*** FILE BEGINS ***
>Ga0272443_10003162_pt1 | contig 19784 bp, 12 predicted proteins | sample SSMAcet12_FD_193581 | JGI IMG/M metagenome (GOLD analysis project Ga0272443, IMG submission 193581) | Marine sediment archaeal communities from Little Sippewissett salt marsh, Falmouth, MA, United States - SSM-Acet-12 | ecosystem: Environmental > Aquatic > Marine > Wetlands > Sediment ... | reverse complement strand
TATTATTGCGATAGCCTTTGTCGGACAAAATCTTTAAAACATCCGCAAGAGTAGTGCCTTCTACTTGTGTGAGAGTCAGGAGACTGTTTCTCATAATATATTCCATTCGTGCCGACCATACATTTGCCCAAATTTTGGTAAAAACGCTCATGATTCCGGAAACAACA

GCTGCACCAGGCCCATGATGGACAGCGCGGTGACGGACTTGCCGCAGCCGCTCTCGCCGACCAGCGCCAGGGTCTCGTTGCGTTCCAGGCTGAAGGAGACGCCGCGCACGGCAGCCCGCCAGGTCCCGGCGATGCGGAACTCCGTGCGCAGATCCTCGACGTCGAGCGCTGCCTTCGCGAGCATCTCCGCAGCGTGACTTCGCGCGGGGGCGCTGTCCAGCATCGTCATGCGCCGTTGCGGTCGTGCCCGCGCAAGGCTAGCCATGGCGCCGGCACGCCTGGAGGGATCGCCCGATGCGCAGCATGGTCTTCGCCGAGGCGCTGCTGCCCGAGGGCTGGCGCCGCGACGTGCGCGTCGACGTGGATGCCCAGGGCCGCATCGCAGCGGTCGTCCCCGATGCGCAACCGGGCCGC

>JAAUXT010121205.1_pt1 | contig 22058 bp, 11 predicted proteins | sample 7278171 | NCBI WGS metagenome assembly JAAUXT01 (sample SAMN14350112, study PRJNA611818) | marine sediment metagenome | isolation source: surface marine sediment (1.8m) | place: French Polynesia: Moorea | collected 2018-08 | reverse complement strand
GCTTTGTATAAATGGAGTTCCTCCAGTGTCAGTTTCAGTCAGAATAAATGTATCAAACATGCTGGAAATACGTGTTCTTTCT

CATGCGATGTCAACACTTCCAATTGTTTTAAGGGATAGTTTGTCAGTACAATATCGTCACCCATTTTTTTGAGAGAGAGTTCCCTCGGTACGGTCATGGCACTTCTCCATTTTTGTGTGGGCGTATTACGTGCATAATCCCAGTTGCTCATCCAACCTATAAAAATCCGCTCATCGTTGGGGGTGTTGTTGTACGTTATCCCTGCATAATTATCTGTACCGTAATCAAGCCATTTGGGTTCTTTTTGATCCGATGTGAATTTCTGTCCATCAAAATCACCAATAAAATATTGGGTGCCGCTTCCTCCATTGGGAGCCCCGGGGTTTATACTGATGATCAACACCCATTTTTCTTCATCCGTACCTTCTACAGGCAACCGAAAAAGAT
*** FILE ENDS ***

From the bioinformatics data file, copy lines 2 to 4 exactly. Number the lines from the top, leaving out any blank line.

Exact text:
TATTATTGCGATAGCCTTTGTCGGACAAAATCTTTAAAACATCCGCAAGAGTAGTGCCTTCTACTTGTGTGAGAGTCAGGAGACTGTTTCTCATAATATATTCCATTCGTGCCGACCATACATTTGCCCAAATTTTGGTAAAAACGCTCATGATTCCGGAAACAACA

GCTGCACCAGGCCCATGATGGACAGCGCGGTGACGGACTTGCCGCAGCCGCTCTCGCCGACCAGCGCCAGGGTCTCGTTGCGTTCCAGGCTGAAGGAGACGCCGCGCACGGCAGCCCGCCAGGTCCCGGCGATGCGGAACTCCGTGCGCAGATCCTCGACGTCGAGCGCTGCCTTCGCGAGCATCTCCGCAGCGTGACTTCGCGCGGGGGCGCTGTCCAGCATCGTCATGCGCCGTTGCGGTCGTGCCCGCGCAAGGCTAGCCATGGCGCCGGCACGCCTGGAGGGATCGCCCGATGCGCAGCATGGTCTTCGCCGAGGCGCTGCTGCCCGAGGGCTGGCGCCGCGACGTGCGCGTCGACGTGGATGCCCAGGGCCGCATCGCAGCGGTCGTCCCCGATGCGCAACCGGGCCGC

>JAAUXT010121205.1_pt1 | contig 22058 bp, 11 predicted proteins | sample 7278171 | NCBI WGS metagenome assembly JAAUXT01 (sample SAMN14350112, study PRJNA611818) | marine sediment metagenome | isolation source: surface marine sediment (1.8m) | place: French Polynesia: Moorea | collected 2018-08 | reverse complement strand